I believe that the job markets in geriatrics, endocrinology and rheumatology are great, as you can easily set up outpatient office (however, high overhead and you will need to have friends in FM who can vouch for you and recommend you to their colleagues). Those specialties have become slightly more competitive though in the past few years. 
    The hospital jobs are harder to come by, I believe that some people like to stay in academics (despite the lower pay, and being clinical associates for the first few years, commitment to research /education). However, even though the overhead working in hospital is almost none or lower, you don't pick your receptionist or your nurses, and there is not much you can do about a grumpier receptionist or a nurse not enthusiastic to work for you. 
    TLDR, the life of a staff attending really depends on which subspecialty you pick. I think that you should still do IM if that's your passion. Residency is tough and they work you hard everywhere, life of staff attending will be tough for the first few years as you are the one making all the important decisions fresh out of residency. 
  5. Like
    brady23 reacted to rmorelan in Does anyone know how OMA disability insurance works?   
    just make sure whatever you get is compatible with whatever the residency union uses - they often have disability insurance too. If you get the ability to increase it guaranteed into the policy then you can bump your core insurance whenever you want - no good not having an insurance policy that expires (like most residency union ones) but no point having one either that would be denied payout if you have further insurance (for obviously reasons insurance companies don't want you to have too much insurance - some people might have an "accident" to then get it)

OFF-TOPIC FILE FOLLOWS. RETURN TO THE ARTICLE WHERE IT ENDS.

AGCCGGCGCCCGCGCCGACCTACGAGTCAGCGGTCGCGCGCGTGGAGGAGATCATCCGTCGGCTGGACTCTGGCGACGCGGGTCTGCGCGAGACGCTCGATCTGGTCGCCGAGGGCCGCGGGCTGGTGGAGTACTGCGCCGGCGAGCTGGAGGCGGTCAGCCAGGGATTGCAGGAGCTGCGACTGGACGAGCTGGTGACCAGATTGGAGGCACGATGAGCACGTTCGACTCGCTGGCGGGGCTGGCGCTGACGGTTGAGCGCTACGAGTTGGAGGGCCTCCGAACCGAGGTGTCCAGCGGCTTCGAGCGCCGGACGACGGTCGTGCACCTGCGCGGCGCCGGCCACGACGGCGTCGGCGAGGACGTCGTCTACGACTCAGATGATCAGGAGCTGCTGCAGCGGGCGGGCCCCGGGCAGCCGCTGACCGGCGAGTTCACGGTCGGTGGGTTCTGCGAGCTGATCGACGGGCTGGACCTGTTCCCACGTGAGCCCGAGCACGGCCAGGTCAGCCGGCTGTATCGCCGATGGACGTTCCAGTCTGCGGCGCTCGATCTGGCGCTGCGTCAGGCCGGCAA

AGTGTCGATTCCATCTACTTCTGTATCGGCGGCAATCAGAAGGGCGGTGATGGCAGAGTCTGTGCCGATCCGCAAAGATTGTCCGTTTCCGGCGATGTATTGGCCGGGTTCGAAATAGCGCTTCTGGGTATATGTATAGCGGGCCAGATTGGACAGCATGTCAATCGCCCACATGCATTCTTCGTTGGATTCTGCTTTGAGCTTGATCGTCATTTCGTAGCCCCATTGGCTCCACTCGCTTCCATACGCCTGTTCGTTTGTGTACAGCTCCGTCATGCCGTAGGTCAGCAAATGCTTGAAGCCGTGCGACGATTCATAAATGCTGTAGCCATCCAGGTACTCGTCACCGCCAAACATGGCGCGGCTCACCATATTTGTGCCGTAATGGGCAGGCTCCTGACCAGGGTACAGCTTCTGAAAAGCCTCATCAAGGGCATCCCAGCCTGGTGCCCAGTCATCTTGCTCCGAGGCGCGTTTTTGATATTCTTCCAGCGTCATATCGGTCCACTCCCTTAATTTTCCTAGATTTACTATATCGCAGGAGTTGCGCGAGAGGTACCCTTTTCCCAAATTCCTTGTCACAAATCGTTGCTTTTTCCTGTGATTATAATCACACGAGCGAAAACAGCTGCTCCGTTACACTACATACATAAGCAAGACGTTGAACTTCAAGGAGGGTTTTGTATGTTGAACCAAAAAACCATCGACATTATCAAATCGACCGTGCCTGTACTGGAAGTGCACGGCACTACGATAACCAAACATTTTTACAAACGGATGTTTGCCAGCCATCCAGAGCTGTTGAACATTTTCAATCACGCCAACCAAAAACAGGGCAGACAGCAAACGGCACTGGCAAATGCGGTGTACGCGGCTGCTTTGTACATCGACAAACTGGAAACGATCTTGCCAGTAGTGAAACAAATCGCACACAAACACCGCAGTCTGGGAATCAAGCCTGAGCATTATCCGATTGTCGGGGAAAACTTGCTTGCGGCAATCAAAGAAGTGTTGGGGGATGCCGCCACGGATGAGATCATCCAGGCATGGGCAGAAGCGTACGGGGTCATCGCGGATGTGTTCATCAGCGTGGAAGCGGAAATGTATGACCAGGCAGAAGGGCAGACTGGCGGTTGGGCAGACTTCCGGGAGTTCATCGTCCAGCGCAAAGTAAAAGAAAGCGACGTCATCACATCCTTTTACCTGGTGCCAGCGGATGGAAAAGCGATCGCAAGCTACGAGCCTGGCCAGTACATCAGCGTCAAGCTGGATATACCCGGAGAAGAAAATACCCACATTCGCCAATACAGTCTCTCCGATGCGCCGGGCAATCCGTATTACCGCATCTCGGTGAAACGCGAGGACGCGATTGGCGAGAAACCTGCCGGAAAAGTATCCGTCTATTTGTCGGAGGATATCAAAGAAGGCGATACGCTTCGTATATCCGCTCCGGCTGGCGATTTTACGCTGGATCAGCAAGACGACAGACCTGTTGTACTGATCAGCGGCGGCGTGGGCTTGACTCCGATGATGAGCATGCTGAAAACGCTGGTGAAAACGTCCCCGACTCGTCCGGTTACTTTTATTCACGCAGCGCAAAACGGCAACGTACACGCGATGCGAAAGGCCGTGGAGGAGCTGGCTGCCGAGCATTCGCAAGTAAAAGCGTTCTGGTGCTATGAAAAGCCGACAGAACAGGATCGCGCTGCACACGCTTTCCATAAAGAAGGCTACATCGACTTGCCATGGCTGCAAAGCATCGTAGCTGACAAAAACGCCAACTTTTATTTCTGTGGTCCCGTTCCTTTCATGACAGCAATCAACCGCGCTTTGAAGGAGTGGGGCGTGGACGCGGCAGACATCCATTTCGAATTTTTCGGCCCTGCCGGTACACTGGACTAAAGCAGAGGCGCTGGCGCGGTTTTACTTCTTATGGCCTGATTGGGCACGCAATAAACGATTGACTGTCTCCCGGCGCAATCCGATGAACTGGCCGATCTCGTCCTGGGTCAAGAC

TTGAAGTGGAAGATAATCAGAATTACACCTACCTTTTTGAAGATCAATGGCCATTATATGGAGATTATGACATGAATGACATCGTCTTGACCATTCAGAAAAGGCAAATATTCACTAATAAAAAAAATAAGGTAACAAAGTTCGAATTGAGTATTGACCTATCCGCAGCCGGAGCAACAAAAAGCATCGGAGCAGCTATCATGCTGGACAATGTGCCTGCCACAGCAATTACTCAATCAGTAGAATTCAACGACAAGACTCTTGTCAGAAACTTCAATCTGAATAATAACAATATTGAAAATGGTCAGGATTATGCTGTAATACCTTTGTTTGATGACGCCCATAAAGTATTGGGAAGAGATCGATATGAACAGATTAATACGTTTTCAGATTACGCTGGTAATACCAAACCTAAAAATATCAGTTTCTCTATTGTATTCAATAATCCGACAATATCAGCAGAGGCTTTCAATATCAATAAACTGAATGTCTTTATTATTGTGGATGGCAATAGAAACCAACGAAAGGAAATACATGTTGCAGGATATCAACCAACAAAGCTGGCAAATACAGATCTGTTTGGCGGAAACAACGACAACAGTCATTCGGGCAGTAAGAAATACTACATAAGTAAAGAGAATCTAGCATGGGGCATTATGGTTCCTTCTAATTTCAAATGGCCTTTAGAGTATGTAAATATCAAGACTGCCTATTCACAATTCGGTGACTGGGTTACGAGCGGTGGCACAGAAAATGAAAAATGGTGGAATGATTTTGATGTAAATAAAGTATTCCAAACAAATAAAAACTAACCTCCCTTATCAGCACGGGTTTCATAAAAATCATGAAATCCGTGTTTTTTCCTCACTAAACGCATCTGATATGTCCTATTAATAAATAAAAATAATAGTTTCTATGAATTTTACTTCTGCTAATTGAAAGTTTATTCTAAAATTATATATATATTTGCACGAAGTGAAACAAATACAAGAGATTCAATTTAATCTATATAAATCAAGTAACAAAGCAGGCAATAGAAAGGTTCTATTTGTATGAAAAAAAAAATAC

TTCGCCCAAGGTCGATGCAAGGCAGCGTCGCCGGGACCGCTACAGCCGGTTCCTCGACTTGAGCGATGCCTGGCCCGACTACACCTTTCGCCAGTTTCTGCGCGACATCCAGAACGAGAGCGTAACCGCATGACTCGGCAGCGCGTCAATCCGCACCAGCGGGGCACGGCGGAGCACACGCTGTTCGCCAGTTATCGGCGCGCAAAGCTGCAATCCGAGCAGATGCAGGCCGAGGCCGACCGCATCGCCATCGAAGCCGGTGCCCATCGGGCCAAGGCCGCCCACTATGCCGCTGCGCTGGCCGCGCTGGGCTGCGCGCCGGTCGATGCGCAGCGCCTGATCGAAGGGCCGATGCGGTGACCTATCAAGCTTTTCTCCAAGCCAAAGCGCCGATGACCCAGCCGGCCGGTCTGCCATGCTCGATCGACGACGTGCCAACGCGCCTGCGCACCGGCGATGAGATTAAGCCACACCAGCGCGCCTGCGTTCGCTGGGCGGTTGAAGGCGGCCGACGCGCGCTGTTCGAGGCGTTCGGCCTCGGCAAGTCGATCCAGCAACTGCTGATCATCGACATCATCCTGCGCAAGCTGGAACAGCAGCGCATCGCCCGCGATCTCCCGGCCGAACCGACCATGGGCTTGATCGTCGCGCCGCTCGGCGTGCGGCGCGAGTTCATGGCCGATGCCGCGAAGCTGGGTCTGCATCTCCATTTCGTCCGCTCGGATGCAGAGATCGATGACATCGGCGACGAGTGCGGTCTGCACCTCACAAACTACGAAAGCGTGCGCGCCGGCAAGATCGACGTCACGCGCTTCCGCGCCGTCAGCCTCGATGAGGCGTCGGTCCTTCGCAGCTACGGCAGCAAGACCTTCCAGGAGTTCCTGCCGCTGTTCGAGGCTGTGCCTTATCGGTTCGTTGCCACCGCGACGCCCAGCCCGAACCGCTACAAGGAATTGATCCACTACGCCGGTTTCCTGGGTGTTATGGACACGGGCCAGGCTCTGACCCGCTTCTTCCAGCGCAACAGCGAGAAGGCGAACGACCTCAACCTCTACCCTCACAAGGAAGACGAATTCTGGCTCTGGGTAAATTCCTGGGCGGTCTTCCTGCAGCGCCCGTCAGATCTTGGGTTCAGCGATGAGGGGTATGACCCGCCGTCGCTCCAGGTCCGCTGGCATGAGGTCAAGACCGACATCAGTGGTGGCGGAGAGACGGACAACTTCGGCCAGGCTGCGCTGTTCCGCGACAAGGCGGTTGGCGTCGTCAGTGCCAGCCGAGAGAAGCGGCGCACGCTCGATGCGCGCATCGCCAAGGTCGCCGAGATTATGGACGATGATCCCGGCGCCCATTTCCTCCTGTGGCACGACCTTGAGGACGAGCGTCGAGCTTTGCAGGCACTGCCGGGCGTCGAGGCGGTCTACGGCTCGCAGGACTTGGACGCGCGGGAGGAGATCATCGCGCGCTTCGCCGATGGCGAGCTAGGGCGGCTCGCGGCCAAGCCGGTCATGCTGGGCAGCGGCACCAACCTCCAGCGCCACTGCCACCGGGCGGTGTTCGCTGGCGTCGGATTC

6. Like
    brady23 reacted to Med0123 in Does anyone know how OMA disability insurance works?   
    As rmorelan mentioned, the premium is dependent on tons of factors. He does not want to disclose how much he pays and that is fine.
    For 8.5k a month, I pay roughly $150/mo. I will increase it shortly.
    Hope this helps.
  7. Like
    brady23 reacted to rmorelan in Lines of Credit for Medical Students (Scotia is the best option)   
    that is not much different than saying if you that had then money should you pay off the loan (the interest each month becomes the loan balance - so you really just paying of parts of the loan). 
    but how would you do that? where would that money come from? You cannot use the LOC to do it - that is just the same compounding with the math done different
    You will also be a student in med school up to your eyeballs in work, and your focus has to be on making sure you figure out what speciality you want and then getting that speciality (in a sense the only purpose of medical school ultimately is matching to residency. Kind of a bleak way of putting it I guess but it does focus things). If you go out and earn the types of sums required to pay off the basic interest eventually we are still talking about 500-1000 a month for many people in the end (tuition alone for say for years is over 100K, then there is living expenses etc. It does add up). Working that much would be distracting.